or (abbreviating	some options):
       tar --cre --file=etc.tar	--verb /etc

       The options in all three	styles can be intermixed,  although  doing  so
       with old	options	is not encouraged.

   Operation mode
       The options listed in the table below tell GNU tar what operation it is
       to perform.  Exactly one	of them	must be	 given.	  Meaning  of  non-op-
       tional arguments	depends	on the operation mode requested.

       -A, --catenate, --concatenate
	      Append archive to	the end	of another archive.  The arguments are
	      treated as the names of archives to append.  All	archives  must
	      be  of the same format as	the archive they are appended to, oth-
	      erwise the resulting archive might be unusable with non-GNU  im-
	      plementations  of	 tar.  Notice also that	when more than one ar-
	      chive is given, the members from archives	other than  the	 first
	      one  will	 be  accessible	in the resulting archive only if using
	      the -i (--ignore-zeros) option.

	      Compressed archives cannot be concatenated.

       -c, --create
	      Create a new archive.  Arguments supply the names	of  the	 files
	      to  be  archived.	  Directories are archived recursively,	unless
	      the --no-recursion option	is given.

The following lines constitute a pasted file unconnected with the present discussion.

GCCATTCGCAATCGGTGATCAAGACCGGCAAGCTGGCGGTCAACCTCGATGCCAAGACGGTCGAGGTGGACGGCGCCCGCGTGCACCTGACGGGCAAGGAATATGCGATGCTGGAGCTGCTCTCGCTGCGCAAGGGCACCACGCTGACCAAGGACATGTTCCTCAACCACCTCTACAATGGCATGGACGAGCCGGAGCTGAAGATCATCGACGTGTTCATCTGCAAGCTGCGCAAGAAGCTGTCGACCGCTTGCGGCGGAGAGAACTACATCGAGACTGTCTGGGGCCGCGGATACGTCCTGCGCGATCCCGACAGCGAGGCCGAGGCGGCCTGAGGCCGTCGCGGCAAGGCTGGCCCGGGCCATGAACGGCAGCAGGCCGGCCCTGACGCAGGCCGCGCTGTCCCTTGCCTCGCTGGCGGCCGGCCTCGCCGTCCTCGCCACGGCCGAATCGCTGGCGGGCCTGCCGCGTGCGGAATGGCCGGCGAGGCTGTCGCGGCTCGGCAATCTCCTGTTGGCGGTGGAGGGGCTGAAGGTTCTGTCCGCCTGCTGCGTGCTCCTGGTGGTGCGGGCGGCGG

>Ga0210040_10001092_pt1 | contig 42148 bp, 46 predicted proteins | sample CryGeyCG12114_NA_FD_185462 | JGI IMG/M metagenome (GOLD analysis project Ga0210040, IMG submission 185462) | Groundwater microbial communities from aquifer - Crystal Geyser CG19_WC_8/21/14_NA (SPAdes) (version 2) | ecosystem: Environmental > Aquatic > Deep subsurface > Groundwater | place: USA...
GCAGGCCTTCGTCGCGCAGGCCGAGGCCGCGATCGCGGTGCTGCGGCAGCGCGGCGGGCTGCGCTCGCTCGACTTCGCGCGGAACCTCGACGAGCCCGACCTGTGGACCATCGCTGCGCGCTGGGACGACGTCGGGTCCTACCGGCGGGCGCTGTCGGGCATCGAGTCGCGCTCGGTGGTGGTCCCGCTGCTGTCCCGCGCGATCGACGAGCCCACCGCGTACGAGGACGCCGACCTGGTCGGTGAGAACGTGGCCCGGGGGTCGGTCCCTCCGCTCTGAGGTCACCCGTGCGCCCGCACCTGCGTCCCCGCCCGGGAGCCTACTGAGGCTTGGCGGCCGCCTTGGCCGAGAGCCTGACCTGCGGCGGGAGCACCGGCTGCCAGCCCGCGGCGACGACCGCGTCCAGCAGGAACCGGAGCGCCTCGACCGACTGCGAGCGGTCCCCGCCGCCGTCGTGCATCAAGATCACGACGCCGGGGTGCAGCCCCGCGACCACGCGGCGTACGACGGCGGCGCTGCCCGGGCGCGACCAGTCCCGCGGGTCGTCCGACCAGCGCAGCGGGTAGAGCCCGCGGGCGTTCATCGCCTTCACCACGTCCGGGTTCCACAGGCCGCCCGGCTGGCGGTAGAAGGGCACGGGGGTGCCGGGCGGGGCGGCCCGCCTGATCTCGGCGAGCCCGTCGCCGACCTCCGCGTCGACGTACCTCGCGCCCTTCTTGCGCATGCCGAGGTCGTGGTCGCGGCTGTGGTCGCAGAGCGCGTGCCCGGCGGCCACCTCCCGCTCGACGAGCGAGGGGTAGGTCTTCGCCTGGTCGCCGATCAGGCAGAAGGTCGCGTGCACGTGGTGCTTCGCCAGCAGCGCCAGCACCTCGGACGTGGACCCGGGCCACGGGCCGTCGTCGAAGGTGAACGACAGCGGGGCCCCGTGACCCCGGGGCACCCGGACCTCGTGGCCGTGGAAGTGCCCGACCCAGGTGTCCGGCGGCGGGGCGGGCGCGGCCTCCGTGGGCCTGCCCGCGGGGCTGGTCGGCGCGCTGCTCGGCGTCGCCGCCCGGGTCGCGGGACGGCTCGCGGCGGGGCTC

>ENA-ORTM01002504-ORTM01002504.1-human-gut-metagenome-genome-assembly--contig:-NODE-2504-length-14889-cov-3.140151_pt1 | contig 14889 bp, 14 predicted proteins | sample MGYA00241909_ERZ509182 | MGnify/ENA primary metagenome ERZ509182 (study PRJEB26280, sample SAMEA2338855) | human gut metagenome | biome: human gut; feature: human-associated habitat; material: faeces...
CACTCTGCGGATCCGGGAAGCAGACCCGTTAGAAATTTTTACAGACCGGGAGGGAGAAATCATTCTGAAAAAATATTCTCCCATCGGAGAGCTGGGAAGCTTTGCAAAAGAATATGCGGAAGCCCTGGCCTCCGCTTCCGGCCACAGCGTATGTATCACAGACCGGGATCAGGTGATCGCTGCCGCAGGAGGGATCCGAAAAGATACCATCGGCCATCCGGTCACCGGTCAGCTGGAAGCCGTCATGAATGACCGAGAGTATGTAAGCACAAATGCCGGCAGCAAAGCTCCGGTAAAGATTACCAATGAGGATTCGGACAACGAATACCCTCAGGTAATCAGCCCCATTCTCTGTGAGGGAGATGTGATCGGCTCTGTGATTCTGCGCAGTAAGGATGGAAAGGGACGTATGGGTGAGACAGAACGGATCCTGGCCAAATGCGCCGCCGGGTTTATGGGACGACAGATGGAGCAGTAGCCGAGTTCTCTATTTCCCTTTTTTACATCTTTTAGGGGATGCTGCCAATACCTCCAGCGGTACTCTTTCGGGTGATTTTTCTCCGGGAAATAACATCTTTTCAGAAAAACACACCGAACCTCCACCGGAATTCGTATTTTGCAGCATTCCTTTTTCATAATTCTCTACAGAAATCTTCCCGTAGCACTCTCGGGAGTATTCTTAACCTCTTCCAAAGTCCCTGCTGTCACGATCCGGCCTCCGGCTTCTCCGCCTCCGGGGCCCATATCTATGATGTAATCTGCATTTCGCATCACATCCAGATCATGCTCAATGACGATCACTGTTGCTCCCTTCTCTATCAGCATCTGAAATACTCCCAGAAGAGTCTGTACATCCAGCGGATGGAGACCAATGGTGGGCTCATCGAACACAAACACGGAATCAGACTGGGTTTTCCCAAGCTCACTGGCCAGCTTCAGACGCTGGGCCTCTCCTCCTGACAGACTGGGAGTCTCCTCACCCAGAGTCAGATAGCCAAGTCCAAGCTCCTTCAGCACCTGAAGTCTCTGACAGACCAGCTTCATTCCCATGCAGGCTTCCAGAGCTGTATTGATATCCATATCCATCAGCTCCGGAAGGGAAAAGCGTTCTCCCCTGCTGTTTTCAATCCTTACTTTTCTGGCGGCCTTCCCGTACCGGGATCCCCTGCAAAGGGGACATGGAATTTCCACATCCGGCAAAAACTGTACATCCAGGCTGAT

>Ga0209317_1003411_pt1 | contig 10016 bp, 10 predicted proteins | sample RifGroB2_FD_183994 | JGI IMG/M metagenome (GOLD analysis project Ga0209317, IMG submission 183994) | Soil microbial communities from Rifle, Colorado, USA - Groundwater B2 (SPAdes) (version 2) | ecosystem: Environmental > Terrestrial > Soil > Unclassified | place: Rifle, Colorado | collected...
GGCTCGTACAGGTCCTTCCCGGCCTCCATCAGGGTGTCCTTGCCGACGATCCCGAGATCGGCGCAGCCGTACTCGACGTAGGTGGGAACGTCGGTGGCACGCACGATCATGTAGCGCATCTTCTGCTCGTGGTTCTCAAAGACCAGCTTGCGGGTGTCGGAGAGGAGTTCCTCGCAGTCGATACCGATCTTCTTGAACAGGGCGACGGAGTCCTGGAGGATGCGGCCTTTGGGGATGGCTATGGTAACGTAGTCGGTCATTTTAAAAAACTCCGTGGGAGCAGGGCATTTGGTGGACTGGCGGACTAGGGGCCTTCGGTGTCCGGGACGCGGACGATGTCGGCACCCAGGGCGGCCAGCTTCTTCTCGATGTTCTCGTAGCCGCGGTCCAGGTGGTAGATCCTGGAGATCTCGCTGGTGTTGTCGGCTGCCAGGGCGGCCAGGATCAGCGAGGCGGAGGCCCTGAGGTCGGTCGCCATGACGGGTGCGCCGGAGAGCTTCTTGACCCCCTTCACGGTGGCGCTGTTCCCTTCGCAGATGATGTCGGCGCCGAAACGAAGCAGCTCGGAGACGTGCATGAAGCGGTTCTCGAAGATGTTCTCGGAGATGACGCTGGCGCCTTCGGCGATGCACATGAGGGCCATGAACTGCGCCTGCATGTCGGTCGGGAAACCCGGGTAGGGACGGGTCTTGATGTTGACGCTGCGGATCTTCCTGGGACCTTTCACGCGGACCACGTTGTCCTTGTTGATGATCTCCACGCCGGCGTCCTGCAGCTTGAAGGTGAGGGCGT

-d, --diff, --compare
	      Find differences between archive and file	system.	 The arguments
	      are  optional  and  specify  archive members to compare.	If not
	      given, the current working directory is assumed.

	      Delete from the archive.	The arguments supply names of the  ar-
	      chive  members  to  be  removed.	 At least one argument must be

	      This option does not operate on compressed archives.   There  is
	      no short option equivalent.

       -r, --append
	      Append  files to the end of an archive.  Arguments have the same
	      meaning as for -c	(--create).

       -t, --list
	      List the contents	of an archive.	Arguments are optional.	  When
	      given, they specify the names of the members to list.

	      Test the archive volume label and	exit.  When used without argu-
	      ments, it	prints the volume label	(if any) and exits with	status
	      0.  When one or more command line	arguments are given.  tar com-
	      pares the	volume label with each argument.  It exits with	code 0